The Power of Will: Alabama family starts nonprofit honoring son lost to cancer

Published 6:28 am Monday, May 10, 2021

Whether through anger, denial, depression or guilt, everyone goes through their own ways of coping with the loss of someone they loved. For a few, they find the strength to transform that grief into ensuring that others don’t have to suffer the same loss they went through.

The Power of Will, a nonprofit foundation dedicated to funding research and assisting families with loved ones suffering from sarcoma, was founded by the family of Will Hudson, a 26-year-old Auburn native who died in August 2020 after years of battling cancer.

Sally Hudson, Willis’ mother, formed the foundation with the help of family friends and those who knew Will and didn’t want her son’s memory to be forgotten.

“I just couldn’t not do it,” Sally said.

“It’s helpful for our grief, too, to do this in honor of Will and not just stay here being sad,” said Ellie Hudson, Will’s younger sister.

Standing in front of a fireplace adorned with his pictures and a custom-engraved brass urn that holds his ashes, the Hudsons talk about what made Will special.

“He learned to read by age 2 and recite the presidents forwards and backwards,” Sally said. “He liked to think of himself as a cool nerd.”

“He would know all these random facts about everything, like when the first episode of ‘Full House’ aired,” said Maggie Williams, one of Will’s friends. “He was like Google.”

Will listened to Drake and Kanye West and Bruce Springsteen, and he would often rewatch the same TV shows—namely Lost, The Office and Madmen—over and over again instead of moving on to new ones.

He didn’t call Sally “mom,” but instead addressed her as “Salvo,” for reasons he never explained.

After graduating from Auburn High School in 2013, he went to John Carroll University in Cleveland, Ohio, and despite being diagnosed with cancer at the age of 20, he didn’t stop going to class and hated being pitied.

“Sometimes at dinner, (Sally) would like to bring (the cancer) up and kind of ruin the mood, and Will would be like, ‘Shut up Salvo, we’re not talking about this,” Ellie said.

Over the course of living with cancer for years and going for radiation and chemotherapy treatments, relapse after relapse, Sally said Will never gave up or had his resolve weakened by his illness, but pushed on.

“He said, ‘I’m going to do the things I’ve always wanted to do,’” Sally said. “He saw Bruce Sprinsteen on crutches, and he never felt sorry for himself. We never thought his treatments were that bad, but now when we talk to his nurse practitioner, she was like, ‘Nobody handles the treatments like this.’”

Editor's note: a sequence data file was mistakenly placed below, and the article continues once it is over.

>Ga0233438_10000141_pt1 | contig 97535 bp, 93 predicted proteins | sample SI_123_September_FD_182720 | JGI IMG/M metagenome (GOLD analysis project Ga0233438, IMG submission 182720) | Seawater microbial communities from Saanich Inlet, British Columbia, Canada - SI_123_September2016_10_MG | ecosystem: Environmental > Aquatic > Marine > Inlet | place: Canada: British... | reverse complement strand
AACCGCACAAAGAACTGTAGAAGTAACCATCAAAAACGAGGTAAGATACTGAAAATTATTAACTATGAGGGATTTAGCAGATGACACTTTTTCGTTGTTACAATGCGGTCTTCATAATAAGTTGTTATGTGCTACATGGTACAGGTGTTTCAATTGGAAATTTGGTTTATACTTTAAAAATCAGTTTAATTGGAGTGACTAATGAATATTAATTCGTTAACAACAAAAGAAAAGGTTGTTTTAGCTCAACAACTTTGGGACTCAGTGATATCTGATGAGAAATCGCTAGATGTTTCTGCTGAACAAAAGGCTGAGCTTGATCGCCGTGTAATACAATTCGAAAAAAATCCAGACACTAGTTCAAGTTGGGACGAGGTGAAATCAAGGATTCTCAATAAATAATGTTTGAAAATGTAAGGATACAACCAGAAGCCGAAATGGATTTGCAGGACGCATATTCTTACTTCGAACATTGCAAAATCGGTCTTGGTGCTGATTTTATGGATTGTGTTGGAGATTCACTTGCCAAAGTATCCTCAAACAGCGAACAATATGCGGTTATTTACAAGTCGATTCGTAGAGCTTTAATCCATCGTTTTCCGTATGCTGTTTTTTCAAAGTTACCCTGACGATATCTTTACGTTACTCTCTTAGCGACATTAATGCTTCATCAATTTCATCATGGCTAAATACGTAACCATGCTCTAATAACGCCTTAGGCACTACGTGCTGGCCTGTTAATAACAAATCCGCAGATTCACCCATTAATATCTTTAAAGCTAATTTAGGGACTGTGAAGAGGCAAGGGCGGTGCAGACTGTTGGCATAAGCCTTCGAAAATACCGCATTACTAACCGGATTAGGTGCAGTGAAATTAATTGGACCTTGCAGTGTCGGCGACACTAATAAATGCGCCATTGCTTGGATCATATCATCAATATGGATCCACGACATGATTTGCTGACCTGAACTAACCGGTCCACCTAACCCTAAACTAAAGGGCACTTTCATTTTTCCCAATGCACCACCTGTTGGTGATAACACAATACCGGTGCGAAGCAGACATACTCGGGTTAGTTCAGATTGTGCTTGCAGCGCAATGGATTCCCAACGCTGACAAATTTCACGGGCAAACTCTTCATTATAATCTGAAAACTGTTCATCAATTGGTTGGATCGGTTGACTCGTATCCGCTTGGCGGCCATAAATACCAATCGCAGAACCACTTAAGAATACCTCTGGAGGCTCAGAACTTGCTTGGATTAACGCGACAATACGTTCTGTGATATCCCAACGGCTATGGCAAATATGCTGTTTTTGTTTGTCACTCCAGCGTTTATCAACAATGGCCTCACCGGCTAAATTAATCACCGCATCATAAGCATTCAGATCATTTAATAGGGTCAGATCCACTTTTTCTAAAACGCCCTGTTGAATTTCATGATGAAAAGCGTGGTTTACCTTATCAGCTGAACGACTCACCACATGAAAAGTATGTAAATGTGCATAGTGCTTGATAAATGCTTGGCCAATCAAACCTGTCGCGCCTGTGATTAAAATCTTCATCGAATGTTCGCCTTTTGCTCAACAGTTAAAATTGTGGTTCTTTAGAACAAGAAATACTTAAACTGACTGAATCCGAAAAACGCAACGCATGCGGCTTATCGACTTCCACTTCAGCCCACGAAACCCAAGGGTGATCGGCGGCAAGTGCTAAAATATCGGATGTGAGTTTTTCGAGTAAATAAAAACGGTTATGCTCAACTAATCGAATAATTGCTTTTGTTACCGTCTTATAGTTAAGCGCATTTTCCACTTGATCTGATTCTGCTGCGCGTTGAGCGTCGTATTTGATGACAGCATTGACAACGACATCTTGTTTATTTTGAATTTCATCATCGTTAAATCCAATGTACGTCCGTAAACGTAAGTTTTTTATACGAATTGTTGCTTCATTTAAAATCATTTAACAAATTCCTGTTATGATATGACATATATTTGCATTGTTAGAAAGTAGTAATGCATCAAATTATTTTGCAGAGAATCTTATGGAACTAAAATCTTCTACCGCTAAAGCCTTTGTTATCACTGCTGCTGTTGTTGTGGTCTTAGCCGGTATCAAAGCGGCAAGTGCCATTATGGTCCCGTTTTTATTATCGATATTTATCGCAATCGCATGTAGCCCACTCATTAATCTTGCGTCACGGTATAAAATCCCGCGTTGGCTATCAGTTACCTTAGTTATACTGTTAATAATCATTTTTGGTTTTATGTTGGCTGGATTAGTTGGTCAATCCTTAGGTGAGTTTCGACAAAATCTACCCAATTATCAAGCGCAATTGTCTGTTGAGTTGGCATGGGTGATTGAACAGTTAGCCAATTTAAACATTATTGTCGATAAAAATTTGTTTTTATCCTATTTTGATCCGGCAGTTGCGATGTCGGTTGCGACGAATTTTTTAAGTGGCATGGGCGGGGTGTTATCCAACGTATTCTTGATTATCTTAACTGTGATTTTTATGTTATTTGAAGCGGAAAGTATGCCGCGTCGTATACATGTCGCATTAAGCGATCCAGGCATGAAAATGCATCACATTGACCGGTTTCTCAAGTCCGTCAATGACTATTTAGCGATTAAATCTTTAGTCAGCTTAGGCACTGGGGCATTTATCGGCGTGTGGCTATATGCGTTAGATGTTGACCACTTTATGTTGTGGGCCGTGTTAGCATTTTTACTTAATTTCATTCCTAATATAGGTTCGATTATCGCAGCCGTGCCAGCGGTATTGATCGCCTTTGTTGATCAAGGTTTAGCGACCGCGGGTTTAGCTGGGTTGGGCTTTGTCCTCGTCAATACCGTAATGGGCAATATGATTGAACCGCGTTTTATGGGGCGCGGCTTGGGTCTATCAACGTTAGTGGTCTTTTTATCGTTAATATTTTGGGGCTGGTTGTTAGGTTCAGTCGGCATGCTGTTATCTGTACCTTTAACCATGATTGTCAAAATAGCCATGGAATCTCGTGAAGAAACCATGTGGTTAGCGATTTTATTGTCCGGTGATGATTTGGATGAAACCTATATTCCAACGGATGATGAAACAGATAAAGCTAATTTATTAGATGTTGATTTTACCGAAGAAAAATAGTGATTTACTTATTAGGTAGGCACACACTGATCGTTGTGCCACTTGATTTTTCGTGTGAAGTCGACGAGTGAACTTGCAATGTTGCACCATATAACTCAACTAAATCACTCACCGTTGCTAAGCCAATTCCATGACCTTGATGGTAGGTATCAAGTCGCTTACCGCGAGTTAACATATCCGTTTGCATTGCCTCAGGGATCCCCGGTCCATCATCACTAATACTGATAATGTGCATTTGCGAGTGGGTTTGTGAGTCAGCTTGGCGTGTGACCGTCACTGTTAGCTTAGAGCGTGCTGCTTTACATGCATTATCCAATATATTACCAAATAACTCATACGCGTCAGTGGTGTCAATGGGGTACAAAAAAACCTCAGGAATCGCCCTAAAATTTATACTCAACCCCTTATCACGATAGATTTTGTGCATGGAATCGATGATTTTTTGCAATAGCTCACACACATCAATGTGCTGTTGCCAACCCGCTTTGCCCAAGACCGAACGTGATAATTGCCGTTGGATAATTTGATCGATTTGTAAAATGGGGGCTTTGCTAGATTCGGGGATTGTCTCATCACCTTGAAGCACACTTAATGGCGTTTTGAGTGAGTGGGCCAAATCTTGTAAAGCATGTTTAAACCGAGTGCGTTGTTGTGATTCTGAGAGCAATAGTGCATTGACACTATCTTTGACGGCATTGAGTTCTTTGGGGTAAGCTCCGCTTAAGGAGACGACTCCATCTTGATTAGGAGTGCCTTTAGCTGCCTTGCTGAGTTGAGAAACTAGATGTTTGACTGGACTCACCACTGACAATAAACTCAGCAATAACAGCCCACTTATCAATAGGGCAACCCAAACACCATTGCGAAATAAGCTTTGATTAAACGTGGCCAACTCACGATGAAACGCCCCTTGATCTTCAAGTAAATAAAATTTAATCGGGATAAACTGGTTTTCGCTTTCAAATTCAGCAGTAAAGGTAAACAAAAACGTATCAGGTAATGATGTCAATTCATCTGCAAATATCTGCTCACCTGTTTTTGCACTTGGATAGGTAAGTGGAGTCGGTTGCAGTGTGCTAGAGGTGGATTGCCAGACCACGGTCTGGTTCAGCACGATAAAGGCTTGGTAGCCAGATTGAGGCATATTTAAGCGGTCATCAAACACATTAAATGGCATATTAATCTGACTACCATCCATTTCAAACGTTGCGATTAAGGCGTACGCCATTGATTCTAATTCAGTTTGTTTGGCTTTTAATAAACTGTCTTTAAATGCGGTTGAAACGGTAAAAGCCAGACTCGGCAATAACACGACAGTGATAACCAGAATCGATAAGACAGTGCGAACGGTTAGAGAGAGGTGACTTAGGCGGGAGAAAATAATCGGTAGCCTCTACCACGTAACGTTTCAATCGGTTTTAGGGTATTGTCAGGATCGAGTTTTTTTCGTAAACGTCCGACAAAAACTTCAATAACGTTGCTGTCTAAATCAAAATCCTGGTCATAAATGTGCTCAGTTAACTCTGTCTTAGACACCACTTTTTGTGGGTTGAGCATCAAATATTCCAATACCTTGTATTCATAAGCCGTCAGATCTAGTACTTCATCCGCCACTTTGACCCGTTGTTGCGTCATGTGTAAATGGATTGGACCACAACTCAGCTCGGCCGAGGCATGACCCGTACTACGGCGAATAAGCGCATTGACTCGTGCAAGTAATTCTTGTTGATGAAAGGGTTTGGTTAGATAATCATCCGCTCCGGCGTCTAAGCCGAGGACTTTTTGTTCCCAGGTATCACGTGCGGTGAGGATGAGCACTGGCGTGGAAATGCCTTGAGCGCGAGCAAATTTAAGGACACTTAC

Through the five years he struggled with sarcoma, Will became president of the student union at John Carroll University, graduated from college and was two semesters away from earning his law degree at Ohio State. He fell in love with Kate Crawford, a sarcoma survivor, after meeting her at the Kentucky Derby. Will even proposed to Kate, and they were planning to marry Jan. 2, 2021, before Will’s health declined last year.

Though Will eventually passed away due to complications with pneumonia in August 2020, his family and friends took up his memory and dedicated themselves to helping others like him.

“He knew he needed to give back, and that there needed to be more science (for sarcoma),” Sally said. “The mission for The Power of Will is to support and enhance the lives of sarcoma patients and their loved ones, and there’s a lot of ways we can do that.”

Part of the ways The Power of Will hopes to help is to raise money to fund scientific research into better treatments for those who have been diagnosed, as well as to financially support families who need treatments.

“If you were diagnosed with sarcoma, you couldn’t be treated here,” Sally said. “You have to travel with sarcoma, and we really want to help patients by trying to help offset travel costs and help them be able to live with cancer and do things they enjoy.”

The Power of Will will kick off its fundraising efforts with a Soirée for Sarcoma June 12 at the Holy Trinity Episcopal Church in Auburn where they’ll be a cocktail reception and silent auction.

“Our hope for the soirée is to raise enough money in order to fund a scientific grant, which is about $50,000,” Sally said. “The reason these family foundations are so important for cancer research is that they provide seed money to young scientists and doctors so they can prove what they’re doing will actually work so they can apply for government grants.”

Tickets for the event are for sale at, and Will’s family hopes to sell about 300 tickets in order to meet their goals.